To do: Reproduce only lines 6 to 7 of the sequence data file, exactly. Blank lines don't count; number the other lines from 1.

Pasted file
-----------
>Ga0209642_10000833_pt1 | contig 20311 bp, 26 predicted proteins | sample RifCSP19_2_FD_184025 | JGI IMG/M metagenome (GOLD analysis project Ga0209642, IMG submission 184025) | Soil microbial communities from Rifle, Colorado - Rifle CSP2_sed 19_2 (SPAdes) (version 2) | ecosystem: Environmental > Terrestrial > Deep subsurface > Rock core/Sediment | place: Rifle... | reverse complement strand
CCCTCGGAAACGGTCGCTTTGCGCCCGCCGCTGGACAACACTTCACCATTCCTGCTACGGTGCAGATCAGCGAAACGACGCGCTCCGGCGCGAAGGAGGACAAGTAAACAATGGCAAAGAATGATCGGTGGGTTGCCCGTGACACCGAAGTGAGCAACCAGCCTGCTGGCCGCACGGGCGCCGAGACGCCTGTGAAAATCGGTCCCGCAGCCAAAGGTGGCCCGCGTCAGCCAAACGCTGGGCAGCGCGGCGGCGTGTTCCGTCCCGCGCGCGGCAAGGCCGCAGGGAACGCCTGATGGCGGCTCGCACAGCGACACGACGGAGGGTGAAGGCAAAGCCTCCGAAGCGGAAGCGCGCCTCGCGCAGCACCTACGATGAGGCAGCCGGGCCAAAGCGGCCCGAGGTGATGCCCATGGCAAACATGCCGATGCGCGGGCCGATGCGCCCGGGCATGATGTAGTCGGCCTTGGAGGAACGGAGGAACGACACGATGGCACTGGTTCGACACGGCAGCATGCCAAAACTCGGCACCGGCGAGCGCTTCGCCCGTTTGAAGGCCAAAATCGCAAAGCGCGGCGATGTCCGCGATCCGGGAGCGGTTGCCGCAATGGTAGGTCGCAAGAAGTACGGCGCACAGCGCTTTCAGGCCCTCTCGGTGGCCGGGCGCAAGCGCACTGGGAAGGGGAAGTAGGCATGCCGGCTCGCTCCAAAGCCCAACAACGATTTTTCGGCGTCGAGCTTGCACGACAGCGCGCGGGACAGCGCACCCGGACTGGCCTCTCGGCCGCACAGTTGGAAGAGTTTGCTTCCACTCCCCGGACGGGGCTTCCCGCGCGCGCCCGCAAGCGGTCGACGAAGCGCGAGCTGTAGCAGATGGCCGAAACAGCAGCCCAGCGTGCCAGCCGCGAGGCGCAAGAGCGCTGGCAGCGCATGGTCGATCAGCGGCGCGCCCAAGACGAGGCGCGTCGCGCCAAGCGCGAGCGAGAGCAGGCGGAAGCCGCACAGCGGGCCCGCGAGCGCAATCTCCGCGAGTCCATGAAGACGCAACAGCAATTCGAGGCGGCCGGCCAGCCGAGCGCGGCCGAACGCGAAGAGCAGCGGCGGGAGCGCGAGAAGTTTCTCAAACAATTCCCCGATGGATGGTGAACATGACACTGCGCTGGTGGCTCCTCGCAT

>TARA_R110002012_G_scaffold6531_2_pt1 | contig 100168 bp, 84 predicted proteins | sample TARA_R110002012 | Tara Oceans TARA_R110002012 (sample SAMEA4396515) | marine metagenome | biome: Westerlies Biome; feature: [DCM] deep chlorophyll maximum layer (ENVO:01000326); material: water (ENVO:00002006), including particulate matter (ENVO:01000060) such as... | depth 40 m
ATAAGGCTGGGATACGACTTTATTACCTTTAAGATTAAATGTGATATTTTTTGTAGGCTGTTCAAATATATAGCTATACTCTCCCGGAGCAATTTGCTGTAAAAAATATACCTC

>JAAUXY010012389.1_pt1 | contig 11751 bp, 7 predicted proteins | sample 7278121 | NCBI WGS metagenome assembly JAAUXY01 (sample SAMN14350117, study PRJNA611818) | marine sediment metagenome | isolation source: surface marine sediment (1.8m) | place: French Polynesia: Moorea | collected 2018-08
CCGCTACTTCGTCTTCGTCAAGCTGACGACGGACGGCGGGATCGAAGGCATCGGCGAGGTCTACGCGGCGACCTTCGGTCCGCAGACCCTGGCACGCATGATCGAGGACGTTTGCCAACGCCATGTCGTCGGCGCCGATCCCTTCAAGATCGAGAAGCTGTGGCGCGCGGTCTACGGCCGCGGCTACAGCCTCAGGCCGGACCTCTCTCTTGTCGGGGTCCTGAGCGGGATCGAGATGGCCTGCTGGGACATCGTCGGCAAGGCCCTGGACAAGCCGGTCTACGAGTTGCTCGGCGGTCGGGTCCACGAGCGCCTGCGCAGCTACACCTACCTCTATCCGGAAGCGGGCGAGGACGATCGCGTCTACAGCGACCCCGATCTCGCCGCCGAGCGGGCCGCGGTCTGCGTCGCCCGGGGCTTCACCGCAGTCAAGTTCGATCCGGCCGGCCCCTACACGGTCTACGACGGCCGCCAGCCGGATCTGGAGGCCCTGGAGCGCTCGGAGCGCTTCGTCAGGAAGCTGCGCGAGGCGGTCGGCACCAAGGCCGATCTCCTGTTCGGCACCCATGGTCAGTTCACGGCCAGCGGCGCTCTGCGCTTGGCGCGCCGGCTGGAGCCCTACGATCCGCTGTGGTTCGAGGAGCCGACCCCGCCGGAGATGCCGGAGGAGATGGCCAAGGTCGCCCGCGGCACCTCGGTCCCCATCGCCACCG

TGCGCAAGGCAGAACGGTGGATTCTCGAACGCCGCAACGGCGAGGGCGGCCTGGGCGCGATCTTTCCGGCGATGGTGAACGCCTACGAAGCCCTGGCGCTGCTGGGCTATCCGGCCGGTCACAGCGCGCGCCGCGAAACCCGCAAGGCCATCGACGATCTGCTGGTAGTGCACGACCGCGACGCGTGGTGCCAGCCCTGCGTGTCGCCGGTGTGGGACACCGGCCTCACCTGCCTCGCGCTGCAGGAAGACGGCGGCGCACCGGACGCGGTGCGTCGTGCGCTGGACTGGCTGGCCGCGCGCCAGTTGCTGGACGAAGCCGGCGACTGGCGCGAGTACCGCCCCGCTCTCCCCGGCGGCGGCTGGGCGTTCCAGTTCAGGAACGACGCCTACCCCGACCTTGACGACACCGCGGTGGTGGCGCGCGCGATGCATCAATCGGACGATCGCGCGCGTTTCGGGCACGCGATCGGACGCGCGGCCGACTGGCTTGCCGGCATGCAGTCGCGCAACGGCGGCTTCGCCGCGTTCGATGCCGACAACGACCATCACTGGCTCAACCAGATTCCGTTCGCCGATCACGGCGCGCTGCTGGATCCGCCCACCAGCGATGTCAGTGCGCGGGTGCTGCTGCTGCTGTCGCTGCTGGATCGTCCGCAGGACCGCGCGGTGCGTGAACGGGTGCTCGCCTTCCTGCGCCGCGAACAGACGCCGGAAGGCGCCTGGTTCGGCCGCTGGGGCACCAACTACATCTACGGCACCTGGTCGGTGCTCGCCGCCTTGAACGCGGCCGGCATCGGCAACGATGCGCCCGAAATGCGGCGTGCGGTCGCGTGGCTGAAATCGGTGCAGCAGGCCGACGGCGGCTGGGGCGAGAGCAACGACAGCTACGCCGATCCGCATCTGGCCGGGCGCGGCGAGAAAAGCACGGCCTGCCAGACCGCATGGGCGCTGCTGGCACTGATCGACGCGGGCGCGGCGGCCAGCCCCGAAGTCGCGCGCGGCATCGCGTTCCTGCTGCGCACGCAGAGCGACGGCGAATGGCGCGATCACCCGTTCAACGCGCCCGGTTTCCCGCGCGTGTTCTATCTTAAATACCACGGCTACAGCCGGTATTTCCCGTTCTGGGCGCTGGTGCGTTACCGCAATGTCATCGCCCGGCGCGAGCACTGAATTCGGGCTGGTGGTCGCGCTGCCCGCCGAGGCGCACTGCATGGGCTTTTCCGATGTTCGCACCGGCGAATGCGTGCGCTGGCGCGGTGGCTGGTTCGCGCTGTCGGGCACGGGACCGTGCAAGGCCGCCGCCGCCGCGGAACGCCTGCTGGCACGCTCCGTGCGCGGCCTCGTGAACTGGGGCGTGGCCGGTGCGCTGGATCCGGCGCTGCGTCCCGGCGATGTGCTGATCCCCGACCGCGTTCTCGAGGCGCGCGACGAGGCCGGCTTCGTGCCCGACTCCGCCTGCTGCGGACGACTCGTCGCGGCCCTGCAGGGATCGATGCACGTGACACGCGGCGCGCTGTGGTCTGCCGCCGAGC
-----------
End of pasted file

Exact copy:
CCGCTACTTCGTCTTCGTCAAGCTGACGACGGACGGCGGGATCGAAGGCATCGGCGAGGTCTACGCGGCGACCTTCGGTCCGCAGACCCTGGCACGCATGATCGAGGACGTTTGCCAACGCCATGTCGTCGGCGCCGATCCCTTCAAGATCGAGAAGCTGTGGCGCGCGGTCTACGGCCGCGGCTACAGCCTCAGGCCGGACCTCTCTCTTGTCGGGGTCCTGAGCGGGATCGAGATGGCCTGCTGGGACATCGTCGGCAAGGCCCTGGACAAGCCGGTCTACGAGTTGCTCGGCGGTCGGGTCCACGAGCGCCTGCGCAGCTACACCTACCTCTATCCGGAAGCGGGCGAGGACGATCGCGTCTACAGCGACCCCGATCTCGCCGCCGAGCGGGCCGCGGTCTGCGTCGCCCGGGGCTTCACCGCAGTCAAGTTCGATCCGGCCGGCCCCTACACGGTCTACGACGGCCGCCAGCCGGATCTGGAGGCCCTGGAGCGCTCGGAGCGCTTCGTCAGGAAGCTGCGCGAGGCGGTCGGCACCAAGGCCGATCTCCTGTTCGGCACCCATGGTCAGTTCACGGCCAGCGGCGCTCTGCGCTTGGCGCGCCGGCTGGAGCCCTACGATCCGCTGTGGTTCGAGGAGCCGACCCCGCCGGAGATGCCGGAGGAGATGGCCAAGGTCGCCCGCGGCACCTCGGTCCCCATCGCCACCG

TGCGCAAGGCAGAACGGTGGATTCTCGAACGCCGCAACGGCGAGGGCGGCCTGGGCGCGATCTTTCCGGCGATGGTGAACGCCTACGAAGCCCTGGCGCTGCTGGGCTATCCGGCCGGTCACAGCGCGCGCCGCGAAACCCGCAAGGCCATCGACGATCTGCTGGTAGTGCACGACCGCGACGCGTGGTGCCAGCCCTGCGTGTCGCCGGTGTGGGACACCGGCCTCACCTGCCTCGCGCTGCAGGAAGACGGCGGCGCACCGGACGCGGTGCGTCGTGCGCTGGACTGGCTGGCCGCGCGCCAGTTGCTGGACGAAGCCGGCGACTGGCGCGAGTACCGCCCCGCTCTCCCCGGCGGCGGCTGGGCGTTCCAGTTCAGGAACGACGCCTACCCCGACCTTGACGACACCGCGGTGGTGGCGCGCGCGATGCATCAATCGGACGATCGCGCGCGTTTCGGGCACGCGATCGGACGCGCGGCCGACTGGCTTGCCGGCATGCAGTCGCGCAACGGCGGCTTCGCCGCGTTCGATGCCGACAACGACCATCACTGGCTCAACCAGATTCCGTTCGCCGATCACGGCGCGCTGCTGGATCCGCCCACCAGCGATGTCAGTGCGCGGGTGCTGCTGCTGCTGTCGCTGCTGGATCGTCCGCAGGACCGCGCGGTGCGTGAACGGGTGCTCGCCTTCCTGCGCCGCGAACAGACGCCGGAAGGCGCCTGGTTCGGCCGCTGGGGCACCAACTACATCTACGGCACCTGGTCGGTGCTCGCCGCCTTGAACGCGGCCGGCATCGGCAACGATGCGCCCGAAATGCGGCGTGCGGTCGCGTGGCTGAAATCGGTGCAGCAGGCCGACGGCGGCTGGGGCGAGAGCAACGACAGCTACGCCGATCCGCATCTGGCCGGGCGCGGCGAGAAAAGCACGGCCTGCCAGACCGCATGGGCGCTGCTGGCACTGATCGACGCGGGCGCGGCGGCCAGCCCCGAAGTCGCGCGCGGCATCGCGTTCCTGCTGCGCACGCAGAGCGACGGCGAATGGCGCGATCACCCGTTCAACGCGCCCGGTTTCCCGCGCGTGTTCTATCTTAAATACCACGGCTACAGCCGGTATTTCCCGTTCTGGGCGCTGGTGCGTTACCGCAATGTCATCGCCCGGCGCGAGCACTGAATTCGGGCTGGTGGTCGCGCTGCCCGCCGAGGCGCACTGCATGGGCTTTTCCGATGTTCGCACCGGCGAATGCGTGCGCTGGCGCGGTGGCTGGTTCGCGCTGTCGGGCACGGGACCGTGCAAGGCCGCCGCCGCCGCGGAACGCCTGCTGGCACGCTCCGTGCGCGGCCTCGTGAACTGGGGCGTGGCCGGTGCGCTGGATCCGGCGCTGCGTCCCGGCGATGTGCTGATCCCCGACCGCGTTCTCGAGGCGCGCGACGAGGCCGGCTTCGTGCCCGACTCCGCCTGCTGCGGACGACTCGTCGCGGCCCTGCAGGGATCGATGCACGTGACACGCGGCGCGCTGTGGTCTGCCGCCGAGC